Catford [I

]
Catford, J.C. (1965) A Linguistic Theory of Translation: an Essay in
Applied Linguistics, London: Oxford University Press
Translation is an operation performed on languages; a
process of substituting a text in one language for a text in
another
[consequently Catford concludes that]
The theory of translation is concerned with a certain type
of relation between languages and is consequently a
branch of comparative linguistics.
(Catford 1965:20)
 He followed J.R. Firth and M.A.K. Halliday in regarding
language as enabling communication acts with specific
functions in a given context
 Interest in what can be done in translation, given what we know
about the way language works in general (potential that
language offers the translator)
 He relates types of translation to language levels (e.g.
phonology, grammar, lexis) and to grammatical ranks (e.g.
sentence, clause, group, word, morpheme).
Catford [II]
Catford [III]
•Sentence
•Clause
•Group
•Word
•Morpheme
•Phoneme
•Syllable
•Rythmic Group
•Tone Group
Rank Scale
She came in and J ohn locked the door.
 Sentence
 Clauses (She came in, John locked the door)
 Groups (came in, verb group; the door, nominal group)
 Words (She, came, in, etc.)
 Morphemes (same as above words, but lock+ ed, 2
morphemes)
Catford [IV]
TYPES OF TRANSLATION – LEVELS OF LANGUAGE
(1) Total Translation
what is generally meant by translation, i.e. the situation in
which all the linguistic levels of the source text (phonology,
graphology, grammar and lexis) are replaced by target
language material. Equivalence in this type of translation is
normally only achieved at the level of grammar and lexis.
Catford defines total translation as the replacement of SL
grammar and lexis by equivalent TL grammar and lexis with
consequential replacement of SL phonology/graphology by
(non-equivalent) TL phonology/graphology.
Catford [V]
Catford [VI]
TYPES OF TRANSLATION – LEVELS OF LANGUAGE
(2a) Restricted Translation
at one level only (4 types) - two main types: phonological and
graphological. Restricted translation at the grammatical level or
lexical level only is difficult if not impossible because of the
interdependence of grammar and lexis.
 Grammatical Translation: SL grammar is replaced by
equivalent TL grammar without replacing SL lexis by TL lexis.
[Example A]
 Lexical Translation: SL lexis is replaced by equivalent TL lexis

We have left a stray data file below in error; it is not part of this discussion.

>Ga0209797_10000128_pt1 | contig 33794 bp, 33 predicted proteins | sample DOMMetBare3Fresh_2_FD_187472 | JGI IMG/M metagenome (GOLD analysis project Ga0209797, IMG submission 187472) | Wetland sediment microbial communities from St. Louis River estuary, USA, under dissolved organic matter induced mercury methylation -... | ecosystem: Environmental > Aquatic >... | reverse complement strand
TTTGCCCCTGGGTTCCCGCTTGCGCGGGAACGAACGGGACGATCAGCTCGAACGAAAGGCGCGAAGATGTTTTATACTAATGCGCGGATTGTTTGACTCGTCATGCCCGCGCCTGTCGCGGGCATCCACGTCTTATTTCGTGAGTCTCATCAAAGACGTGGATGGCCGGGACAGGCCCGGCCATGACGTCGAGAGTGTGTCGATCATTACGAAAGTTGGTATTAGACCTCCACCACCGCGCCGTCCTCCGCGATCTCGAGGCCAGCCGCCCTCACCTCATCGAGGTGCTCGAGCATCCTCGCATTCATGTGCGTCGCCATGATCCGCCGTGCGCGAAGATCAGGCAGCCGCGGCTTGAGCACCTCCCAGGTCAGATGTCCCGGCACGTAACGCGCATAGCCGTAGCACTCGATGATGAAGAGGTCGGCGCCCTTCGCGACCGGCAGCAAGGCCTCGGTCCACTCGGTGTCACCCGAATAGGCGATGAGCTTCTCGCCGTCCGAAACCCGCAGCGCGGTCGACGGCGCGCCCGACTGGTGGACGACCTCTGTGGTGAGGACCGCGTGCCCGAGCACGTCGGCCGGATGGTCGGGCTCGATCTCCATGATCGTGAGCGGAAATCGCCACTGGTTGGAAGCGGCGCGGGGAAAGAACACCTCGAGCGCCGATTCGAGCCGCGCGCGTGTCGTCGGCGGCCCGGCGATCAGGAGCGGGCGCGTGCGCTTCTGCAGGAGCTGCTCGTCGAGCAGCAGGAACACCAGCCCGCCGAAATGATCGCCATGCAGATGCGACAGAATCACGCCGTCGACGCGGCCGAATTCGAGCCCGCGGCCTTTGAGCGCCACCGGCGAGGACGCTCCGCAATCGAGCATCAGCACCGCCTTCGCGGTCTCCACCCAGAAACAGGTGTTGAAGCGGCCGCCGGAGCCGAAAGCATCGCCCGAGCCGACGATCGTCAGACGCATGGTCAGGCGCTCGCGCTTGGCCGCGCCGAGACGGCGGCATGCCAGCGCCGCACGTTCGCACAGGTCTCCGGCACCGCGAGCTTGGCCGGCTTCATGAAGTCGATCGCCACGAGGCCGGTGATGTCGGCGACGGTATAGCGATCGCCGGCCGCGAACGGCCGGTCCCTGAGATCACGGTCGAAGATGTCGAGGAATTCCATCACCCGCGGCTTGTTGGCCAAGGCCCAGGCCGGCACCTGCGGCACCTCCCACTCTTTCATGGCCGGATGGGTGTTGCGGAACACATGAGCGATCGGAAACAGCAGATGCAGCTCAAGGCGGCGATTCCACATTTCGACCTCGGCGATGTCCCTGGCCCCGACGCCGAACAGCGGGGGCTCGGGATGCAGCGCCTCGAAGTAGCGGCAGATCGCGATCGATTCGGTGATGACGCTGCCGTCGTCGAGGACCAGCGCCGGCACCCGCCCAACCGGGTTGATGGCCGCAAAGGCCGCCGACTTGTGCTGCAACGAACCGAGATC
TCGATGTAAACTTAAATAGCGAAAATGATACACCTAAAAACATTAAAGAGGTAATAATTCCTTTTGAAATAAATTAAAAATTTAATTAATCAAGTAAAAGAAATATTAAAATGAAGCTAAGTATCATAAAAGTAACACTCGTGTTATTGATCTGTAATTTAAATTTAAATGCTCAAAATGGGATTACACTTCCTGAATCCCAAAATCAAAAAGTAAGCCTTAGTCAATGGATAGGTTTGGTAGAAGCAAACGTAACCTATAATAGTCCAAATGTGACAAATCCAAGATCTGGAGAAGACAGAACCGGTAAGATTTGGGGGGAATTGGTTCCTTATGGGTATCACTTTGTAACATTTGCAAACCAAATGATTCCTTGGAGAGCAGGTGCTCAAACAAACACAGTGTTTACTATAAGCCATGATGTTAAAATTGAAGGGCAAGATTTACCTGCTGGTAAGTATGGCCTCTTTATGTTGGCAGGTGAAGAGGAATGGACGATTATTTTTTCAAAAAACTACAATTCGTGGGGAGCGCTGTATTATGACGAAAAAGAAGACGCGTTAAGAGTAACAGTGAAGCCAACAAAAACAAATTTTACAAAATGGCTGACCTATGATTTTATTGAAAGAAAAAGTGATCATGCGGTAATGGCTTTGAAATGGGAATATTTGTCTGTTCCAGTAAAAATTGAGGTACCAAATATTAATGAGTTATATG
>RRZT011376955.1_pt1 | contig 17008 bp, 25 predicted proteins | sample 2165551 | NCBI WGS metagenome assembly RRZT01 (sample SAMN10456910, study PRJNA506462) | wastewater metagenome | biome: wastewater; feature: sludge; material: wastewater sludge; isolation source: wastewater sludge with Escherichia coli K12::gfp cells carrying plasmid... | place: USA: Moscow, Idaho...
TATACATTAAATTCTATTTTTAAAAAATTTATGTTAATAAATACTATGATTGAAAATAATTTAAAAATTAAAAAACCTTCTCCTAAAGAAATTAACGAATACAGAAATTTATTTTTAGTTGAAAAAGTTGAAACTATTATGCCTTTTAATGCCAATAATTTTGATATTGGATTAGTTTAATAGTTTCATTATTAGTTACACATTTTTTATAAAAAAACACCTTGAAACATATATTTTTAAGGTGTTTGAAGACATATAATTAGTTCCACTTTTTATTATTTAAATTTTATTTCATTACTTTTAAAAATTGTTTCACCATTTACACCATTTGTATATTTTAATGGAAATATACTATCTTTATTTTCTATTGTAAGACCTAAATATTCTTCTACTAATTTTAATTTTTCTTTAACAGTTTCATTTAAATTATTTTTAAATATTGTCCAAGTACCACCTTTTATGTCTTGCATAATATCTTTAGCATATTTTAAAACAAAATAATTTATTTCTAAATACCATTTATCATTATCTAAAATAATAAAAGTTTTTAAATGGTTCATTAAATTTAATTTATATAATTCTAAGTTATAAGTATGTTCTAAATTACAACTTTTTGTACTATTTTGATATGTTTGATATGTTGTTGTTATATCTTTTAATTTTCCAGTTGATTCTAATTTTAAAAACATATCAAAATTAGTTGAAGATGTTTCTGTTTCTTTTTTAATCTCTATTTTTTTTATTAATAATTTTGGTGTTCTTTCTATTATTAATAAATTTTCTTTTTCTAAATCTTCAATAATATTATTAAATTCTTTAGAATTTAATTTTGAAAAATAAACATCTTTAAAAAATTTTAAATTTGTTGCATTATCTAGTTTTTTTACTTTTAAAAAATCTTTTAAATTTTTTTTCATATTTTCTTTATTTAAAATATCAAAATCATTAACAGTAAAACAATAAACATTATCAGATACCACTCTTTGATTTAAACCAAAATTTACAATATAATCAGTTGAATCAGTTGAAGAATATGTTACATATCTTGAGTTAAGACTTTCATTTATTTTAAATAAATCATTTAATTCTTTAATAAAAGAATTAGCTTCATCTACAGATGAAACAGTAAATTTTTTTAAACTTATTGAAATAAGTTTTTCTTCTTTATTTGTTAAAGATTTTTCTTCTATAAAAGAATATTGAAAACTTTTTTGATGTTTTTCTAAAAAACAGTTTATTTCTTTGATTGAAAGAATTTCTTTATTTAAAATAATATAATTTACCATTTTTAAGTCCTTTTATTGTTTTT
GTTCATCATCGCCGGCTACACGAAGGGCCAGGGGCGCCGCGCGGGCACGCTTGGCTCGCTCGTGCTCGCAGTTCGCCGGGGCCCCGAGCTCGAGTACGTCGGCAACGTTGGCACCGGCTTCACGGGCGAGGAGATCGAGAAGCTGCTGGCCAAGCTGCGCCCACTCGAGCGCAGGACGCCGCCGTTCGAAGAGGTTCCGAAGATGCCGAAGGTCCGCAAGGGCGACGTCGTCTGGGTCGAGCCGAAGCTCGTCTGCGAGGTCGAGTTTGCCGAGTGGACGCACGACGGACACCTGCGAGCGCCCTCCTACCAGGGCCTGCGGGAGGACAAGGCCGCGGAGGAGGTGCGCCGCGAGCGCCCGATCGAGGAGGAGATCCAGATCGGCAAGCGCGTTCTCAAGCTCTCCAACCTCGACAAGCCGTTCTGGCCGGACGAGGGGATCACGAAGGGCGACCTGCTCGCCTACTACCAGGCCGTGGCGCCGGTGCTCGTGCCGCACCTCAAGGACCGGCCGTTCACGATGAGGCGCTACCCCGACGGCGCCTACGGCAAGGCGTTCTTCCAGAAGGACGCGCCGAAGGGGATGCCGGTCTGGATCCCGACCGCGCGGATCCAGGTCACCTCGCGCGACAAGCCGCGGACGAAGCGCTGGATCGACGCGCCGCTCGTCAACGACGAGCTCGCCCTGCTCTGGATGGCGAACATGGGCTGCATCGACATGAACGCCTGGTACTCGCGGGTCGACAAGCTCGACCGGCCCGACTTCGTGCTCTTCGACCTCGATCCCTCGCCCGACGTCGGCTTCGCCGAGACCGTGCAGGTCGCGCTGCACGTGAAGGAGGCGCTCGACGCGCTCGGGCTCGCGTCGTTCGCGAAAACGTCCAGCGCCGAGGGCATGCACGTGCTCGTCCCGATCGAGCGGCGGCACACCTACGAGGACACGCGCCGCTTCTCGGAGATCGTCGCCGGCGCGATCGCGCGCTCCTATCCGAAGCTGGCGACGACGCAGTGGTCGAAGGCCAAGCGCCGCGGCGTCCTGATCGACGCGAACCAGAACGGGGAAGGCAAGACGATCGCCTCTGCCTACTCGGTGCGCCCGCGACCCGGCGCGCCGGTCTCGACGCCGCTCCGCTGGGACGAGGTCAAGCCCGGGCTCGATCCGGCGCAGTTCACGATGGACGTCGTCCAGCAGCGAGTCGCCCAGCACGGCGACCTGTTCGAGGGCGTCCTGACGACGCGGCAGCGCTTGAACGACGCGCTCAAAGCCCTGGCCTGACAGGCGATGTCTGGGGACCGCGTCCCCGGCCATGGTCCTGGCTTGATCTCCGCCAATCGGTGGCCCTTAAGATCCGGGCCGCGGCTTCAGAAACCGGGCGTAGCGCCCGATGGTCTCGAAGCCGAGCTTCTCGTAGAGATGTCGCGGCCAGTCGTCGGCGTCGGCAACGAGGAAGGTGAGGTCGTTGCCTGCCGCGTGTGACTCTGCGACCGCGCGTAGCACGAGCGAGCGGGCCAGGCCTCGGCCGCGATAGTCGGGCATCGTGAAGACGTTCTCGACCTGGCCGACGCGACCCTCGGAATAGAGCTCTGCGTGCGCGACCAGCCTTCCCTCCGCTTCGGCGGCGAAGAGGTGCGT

without replacing SL grammar by TL grammar. [Example A]
Catford [VII]
TYPES OF TRANSLATION – LEVELS OF LANGUAGE
(2b) Restricted Translation
 Graphological Translation: the graphic substance of the SL is
replaced by ‘equivalent’ graphic substance of the TL, with no
replacements at the levels of phonology, lexis or grammar except
for accidental changes. [Example B]
 Phonological Translation: the phonological units of the SL are
replaced by phonological units of the TL, leaving the grammar and
lexis of the SL intact except for accidental changes  idealized
category, based on the idea that the translator might want to give
absolute priority to the phonological level, so that the choice of
lexis and syntax in the target language is dependent on the
criterion of sound alone. [Example C]
[Example A]
Grammatical and lexical translation
This is the man I saw.
Grammatical translation:
Voici le manque j’ai see-é
Lexical translation:
This is the hommeI voi-ed.
Catford [VIII]
Graphological translation
Russian sputnik is written СПУТНИК in Cyrillic and
translates graphologically into Roman script as CHYTHNK
Catford [IX]
[Example B]
Phonological translation
Jandl’s (1966) translation of Wordsworth’s famous poem
My heart leaps up when I behold / A rainbow in the sky
which begins
mai hart lieb zapfen eibe hold / er renn bohr iin sees kai
Catford [X]
[Example C]
Equivalence/correspondence
Textual equivalent: any TL text (or portion of text) which is
observed on a particular occasion.. to be the equivalent of a
given SL text (or portion of text).
Formal correspondent: any TL category… which can be
said to occupy, as nearly as possible, the “same‟ place in
the “economy‟ of the TL as the given SL category occupies